Letter | Published:

Kohlrausch's Meter-Bridge

Nature volume 30, pages 145146 | Download Citation

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Abstract

MR. GLAZEBROOK, in commenting at the Physical Society on my use of Kohlrausch's meter-bridge with the telephone for the measurement of the resistance of the human body, suggested that the latter instrument was too sensitive, and that from self-induction perfect silence could not be obtained. Both these remarks are true; but if time and the chairman had permitted, I should have said that absolute silence is rarely got, but that the minimum of sound is so easy, after a little practice, to estimate, that onehundredth of a revolution on either side of it is instantly detected. The bridge wire takes ten turns on the barrel; consequently this amount is the thousandth part of a wire three metres long. Using a fixed resistance of 100ω, the possible error is quite unimportant, and even with 1000ω it is far within other instrumental accidents.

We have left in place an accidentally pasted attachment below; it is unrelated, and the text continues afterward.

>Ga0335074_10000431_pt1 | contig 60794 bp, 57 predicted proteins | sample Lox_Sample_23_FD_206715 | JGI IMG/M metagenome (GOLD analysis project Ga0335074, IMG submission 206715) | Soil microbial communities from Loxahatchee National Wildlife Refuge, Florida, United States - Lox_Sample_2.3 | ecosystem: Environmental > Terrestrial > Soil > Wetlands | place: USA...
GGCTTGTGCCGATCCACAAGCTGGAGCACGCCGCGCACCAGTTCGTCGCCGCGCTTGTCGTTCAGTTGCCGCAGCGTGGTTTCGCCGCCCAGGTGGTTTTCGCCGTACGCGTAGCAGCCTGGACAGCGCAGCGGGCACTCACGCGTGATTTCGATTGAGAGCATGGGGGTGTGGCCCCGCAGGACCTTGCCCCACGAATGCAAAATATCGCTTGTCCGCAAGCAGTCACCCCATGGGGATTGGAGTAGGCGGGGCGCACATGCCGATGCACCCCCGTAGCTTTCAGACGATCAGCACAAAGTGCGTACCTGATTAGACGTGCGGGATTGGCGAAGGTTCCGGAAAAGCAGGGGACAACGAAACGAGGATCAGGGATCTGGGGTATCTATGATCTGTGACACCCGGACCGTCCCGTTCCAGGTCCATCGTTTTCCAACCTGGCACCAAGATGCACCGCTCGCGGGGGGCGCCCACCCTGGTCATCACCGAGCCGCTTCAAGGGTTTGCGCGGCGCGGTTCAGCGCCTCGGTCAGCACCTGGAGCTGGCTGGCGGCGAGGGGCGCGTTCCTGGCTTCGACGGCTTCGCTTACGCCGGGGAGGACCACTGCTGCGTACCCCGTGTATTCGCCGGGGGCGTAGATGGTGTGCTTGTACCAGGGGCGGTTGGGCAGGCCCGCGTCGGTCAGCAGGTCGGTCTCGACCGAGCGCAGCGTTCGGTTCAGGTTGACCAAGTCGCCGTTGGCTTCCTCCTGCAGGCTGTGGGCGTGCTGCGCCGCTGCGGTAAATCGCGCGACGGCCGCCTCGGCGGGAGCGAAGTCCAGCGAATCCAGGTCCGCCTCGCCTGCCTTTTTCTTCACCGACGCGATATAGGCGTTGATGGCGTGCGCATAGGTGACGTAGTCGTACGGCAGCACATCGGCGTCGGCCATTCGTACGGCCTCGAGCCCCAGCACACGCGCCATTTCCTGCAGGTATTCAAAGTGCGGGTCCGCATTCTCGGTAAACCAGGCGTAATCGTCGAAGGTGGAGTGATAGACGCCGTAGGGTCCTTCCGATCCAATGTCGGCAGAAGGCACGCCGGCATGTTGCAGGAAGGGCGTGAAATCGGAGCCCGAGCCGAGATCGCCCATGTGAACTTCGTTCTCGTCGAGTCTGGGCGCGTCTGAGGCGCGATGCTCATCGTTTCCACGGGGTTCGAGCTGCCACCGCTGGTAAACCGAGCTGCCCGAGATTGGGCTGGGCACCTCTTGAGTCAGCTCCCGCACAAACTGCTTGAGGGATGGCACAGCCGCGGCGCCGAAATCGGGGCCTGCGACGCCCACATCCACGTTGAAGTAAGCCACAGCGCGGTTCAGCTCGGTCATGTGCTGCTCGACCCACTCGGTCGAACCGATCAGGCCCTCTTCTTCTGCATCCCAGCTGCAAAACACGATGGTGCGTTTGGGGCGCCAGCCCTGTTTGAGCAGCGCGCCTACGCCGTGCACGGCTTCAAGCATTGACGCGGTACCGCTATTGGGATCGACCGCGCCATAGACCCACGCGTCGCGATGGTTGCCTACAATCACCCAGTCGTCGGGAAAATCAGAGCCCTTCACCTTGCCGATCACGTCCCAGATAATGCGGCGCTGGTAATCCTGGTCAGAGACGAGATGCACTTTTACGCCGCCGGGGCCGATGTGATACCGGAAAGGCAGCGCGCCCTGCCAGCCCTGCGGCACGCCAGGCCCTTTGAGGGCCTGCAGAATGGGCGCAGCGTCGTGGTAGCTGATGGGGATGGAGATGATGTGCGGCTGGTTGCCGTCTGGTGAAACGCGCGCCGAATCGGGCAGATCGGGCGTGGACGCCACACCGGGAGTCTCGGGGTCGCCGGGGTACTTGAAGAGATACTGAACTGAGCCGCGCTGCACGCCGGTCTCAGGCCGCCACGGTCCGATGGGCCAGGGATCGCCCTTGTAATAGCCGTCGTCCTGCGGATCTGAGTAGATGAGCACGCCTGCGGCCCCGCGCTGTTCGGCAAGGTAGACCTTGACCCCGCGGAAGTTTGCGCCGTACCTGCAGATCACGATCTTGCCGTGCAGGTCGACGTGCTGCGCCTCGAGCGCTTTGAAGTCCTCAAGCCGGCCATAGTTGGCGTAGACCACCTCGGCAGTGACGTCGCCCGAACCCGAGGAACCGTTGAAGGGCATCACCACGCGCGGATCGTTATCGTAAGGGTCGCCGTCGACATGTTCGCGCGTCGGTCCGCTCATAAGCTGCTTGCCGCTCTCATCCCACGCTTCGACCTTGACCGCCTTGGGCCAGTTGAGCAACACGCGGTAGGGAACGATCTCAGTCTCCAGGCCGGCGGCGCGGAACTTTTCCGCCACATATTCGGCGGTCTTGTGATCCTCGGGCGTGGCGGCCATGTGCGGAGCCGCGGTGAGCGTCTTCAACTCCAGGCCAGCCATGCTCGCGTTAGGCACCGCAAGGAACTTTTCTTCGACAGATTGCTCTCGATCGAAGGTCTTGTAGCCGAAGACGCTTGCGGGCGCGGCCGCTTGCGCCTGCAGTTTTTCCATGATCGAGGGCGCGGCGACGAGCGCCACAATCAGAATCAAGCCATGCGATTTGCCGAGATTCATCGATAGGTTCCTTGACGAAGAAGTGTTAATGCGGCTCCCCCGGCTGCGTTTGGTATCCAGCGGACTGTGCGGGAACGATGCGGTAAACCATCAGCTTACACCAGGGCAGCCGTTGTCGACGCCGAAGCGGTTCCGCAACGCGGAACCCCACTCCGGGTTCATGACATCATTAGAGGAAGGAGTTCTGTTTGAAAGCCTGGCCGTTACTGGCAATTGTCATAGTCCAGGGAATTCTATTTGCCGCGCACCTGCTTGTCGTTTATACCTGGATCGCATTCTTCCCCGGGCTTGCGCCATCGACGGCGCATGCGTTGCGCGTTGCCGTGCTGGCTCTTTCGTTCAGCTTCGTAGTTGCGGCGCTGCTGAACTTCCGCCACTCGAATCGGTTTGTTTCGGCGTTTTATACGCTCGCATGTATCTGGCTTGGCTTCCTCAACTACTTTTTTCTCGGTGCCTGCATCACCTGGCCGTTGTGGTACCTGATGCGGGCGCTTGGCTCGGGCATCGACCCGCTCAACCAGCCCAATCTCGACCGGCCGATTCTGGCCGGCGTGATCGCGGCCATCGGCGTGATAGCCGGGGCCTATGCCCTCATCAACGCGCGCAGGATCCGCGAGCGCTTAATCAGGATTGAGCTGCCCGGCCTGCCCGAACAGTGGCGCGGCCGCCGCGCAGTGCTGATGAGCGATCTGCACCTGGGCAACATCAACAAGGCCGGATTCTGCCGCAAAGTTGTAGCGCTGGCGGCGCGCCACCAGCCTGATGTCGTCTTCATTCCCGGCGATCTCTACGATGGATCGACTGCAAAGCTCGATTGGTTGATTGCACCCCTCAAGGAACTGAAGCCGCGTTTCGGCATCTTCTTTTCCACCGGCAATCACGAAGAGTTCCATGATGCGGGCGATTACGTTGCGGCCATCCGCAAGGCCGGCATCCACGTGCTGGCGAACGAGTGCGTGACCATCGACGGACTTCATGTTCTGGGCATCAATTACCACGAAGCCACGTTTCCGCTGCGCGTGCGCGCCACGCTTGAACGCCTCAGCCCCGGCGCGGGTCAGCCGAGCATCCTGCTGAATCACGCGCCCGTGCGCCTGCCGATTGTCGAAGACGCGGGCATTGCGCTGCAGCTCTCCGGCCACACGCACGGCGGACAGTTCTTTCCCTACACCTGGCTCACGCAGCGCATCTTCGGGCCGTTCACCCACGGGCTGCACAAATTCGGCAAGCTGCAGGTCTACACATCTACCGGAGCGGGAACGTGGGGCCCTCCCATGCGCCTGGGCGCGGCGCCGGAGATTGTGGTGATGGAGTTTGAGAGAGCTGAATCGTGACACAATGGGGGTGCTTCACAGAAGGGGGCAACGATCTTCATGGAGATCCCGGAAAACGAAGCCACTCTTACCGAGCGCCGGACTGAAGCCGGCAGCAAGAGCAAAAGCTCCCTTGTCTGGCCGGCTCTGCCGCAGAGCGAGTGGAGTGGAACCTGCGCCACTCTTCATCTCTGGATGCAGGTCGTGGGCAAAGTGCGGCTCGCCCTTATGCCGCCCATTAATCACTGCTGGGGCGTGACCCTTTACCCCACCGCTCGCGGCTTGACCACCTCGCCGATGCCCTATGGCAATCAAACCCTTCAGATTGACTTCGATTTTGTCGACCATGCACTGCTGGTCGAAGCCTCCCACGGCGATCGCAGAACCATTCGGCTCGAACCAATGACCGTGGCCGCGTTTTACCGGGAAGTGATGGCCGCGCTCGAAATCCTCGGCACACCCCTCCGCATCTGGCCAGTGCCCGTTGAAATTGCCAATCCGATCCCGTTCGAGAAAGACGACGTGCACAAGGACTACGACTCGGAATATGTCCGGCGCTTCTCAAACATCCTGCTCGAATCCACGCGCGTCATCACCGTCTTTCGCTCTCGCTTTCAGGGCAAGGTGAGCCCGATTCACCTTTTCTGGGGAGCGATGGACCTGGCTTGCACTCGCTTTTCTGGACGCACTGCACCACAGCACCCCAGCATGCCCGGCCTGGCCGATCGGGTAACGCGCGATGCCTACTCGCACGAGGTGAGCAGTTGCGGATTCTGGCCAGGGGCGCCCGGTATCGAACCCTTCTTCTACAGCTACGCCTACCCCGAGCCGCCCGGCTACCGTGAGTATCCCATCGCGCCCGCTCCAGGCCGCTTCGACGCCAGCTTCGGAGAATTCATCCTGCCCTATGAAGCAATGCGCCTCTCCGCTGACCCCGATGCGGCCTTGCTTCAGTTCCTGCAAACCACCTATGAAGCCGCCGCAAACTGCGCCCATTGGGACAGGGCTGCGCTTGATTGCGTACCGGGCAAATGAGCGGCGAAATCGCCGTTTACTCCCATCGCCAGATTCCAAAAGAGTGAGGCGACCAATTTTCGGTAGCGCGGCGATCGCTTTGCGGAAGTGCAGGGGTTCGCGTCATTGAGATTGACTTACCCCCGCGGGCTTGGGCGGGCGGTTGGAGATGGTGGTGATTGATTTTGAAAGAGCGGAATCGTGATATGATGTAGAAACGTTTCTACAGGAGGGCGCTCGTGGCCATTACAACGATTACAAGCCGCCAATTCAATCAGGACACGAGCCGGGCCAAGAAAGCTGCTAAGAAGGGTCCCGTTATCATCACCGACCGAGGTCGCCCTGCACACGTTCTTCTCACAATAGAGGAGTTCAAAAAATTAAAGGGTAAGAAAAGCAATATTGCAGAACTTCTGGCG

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  1. Wandsworth

    • W. H. STONE

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DOI

https://doi.org/10.1038/030145d0

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